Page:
A Beginner's Guide to Framing and Staple Styles

We at Collector’s Core believe artworks should be chosen for how they speak to you. The artworks you buy and hang for display ought to reflect a personal taste and should be set to last.

Yet, there are several deterrents in making that happen. When hung at your home, the piece might not inspire the same way it did when you bought it. It could be eaten up by the busyness of the room, for example, or by your unusually feral cat.

Now, there are workarounds, many of which don’t involve animal cruelty. One way you can retain the look and ecosystem of your home is by—yes, you guessed it—framing. While the artwork itself is inviolable, frames are not, and are often switched to present old works anew or to inject the curator’s or collector’s sensibility. It can also be done to coordinate a piece with the room’s décor.

Take it with a grain of salt, though, when someone tells you there aren’t any “hard and fast rules” for framing. It’s not untrue, but a mindset like that can lead to several unnecessary detours going in and makes it awfully difficult to start. Here’s a guide that can help narrow down options before committing to a specific look.

Assess the Work

First off, measure the dimensions of your artwork-to-be-framed and include the borders. Depending on your framing option, the resulting measurement may be used directly for a classic frame, or the set dimensions for an interior mat window or mount.

Next, take note of the material and medium. If it’s oil or varnished acrylic on canvas, panel, or board, it’s simply a matter of choosing a frame.

If it’s an artwork done in pastel, watercolor, or is a drawing in pencil, charcoal, or graphite, however, it’s vulnerable to light damage and moisture. Other organic and perishable mediums fall under this category, too, including photographs and prints on paper.

In cases like these, there’s just no getting chloroplast it. Such delicate artworks need to be protected by UV and infrared shielding glass displays. Often slipped between this type of artwork and glass is an acid-free mat, essential for art preservation to avoid moisture build-up. There are several ways to work matting to your aesthetic benefit, however. Before covering tips on framing in general, it’s best we tackle some of the more popular styles around.

Mats, Floating Mounts, and the Full-Bleed

When it comes to these styles, the keyword is “acid-free” for conservation: acid-free adhesives, backing, mats, these all help prevent moisture. The artworks should also be hinged at the upper two corners, as paper can flatten.

Matting has been a staple for prints and photography and is a great way to match smaller or unusually sized artworks with larger or stock frames. In general, the mat window helps set a smaller work apart, giving it ample breathing room while also directing the eye to it.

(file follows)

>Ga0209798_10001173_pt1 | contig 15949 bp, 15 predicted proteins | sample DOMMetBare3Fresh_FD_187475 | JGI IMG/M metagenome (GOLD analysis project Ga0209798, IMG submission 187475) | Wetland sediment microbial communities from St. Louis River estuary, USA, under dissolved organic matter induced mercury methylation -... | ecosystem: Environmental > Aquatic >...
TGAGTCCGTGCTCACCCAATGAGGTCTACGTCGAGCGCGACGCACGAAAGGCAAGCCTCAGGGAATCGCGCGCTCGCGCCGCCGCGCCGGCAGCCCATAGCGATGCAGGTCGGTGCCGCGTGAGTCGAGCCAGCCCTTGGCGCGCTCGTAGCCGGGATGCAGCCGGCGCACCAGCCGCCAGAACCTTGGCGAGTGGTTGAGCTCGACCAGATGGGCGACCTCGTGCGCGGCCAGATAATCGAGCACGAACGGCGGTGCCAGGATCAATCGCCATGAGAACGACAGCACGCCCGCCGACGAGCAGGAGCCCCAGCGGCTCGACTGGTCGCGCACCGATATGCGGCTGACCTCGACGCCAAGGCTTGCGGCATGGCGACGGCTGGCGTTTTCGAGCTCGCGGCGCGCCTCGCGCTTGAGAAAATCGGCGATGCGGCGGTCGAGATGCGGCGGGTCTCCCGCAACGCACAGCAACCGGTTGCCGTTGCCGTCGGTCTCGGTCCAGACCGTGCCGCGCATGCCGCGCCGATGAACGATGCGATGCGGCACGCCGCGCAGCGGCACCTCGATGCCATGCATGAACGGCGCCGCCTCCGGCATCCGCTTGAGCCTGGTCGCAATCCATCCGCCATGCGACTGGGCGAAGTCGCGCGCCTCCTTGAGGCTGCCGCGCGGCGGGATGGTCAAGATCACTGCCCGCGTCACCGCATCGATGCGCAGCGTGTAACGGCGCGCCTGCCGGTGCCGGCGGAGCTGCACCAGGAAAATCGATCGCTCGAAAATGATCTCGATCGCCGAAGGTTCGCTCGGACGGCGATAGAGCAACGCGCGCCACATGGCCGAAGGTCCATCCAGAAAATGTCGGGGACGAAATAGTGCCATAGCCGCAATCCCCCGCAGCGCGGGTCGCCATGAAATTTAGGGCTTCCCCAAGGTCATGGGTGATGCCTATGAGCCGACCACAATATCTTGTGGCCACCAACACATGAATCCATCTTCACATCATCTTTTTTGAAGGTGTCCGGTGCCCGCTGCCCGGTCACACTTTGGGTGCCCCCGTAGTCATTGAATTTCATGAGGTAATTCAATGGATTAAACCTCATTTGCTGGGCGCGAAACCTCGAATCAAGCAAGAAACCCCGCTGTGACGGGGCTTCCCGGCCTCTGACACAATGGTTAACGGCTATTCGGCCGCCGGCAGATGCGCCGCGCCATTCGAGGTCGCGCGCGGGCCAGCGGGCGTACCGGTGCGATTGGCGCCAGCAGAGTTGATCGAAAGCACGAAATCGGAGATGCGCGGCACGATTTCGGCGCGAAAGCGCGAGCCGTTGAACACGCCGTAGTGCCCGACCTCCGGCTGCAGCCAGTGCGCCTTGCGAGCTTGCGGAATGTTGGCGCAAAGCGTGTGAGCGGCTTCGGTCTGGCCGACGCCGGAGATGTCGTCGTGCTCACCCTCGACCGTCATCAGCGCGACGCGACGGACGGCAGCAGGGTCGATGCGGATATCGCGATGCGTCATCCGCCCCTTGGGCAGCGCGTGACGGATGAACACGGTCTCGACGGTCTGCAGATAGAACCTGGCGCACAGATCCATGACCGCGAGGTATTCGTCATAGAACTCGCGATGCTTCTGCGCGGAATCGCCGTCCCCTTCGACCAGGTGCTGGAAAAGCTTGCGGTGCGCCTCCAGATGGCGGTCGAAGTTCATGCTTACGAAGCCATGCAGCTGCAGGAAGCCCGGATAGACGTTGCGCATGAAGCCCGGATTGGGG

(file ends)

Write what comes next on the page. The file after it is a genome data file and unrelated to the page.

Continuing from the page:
For composition, the size of your mat board ought to be 2–4 inches larger in length and width than your artwork. The resulting size is also the dimension of your outside frame. For the mat window, on the other hand, the inner cutout has to be a quarter (1/4) inch smaller than your artwork’s size. The overlap ensures a decent fit.

For smaller artworks (up to 26 x 30"), keep the mat border at two inches; for larger ones, dare for four. Of course, feel free to play around with these measurements. If you’re feeling particularly creative, you can try for asymmetry in your mat border to pull off an off-centered look.

Another neat trick is to change up the color of your mat to tone down or heighten the art according to the color wheel. You can also stack up to three layers of different colored mats to accentuate other aspects of the piece.

Opposite is the floating mount, where the print rests on top of the matting instead. Where matting compliments with texture, the floating mount highlights the texture of the work itself, making it ideal for artworks with uneven edges or unique media or cloth.

Finally, we have the full-bleed style, perfect for large prints with enough negative space as it is. This does away with the window and matting entirely, with its frame covering a slight margin around the print itself.


After having figured out the artwork size, medium, and have some ideas for an appropriate style, we can finally get down to choosing a frame, which is where “no hard and fast rules” apply.

Your eventual choice of frame is up to you, the best way to start, though, is to take a cue from the artwork itself—particularly, what of it you want enhanced or toned down. Here are some final pointers for reference to cap things off. Good luck!

  • Traditional artworks, like a portrait or detailed landscape, do well with thick, lacquered wood
  • Abstract and conceptual works work with subtle, geometric frames or a floater frame
  • A sloping frame focuses on the artwork
  • An ornate frame balances the art out by drawing attention to itself
  • Thinner frames go with smaller artworks; thicker frames go with larger ones
  • For paintings, go with frames that provide contrast and set a border for the work
  • For prints and photographs, match the frame with a dominant or secondary color
  • When in doubt, try black, white, or the shades in between
  • When helplessly in doubt or sick of convention, try for a stretched or unframed canvas (for large paintings and photographs)
  • Make sure the artwork is sealed airtight in the frame to avoid environmental pollutants that can nudge itself in over time
All images courtesy of Unsplash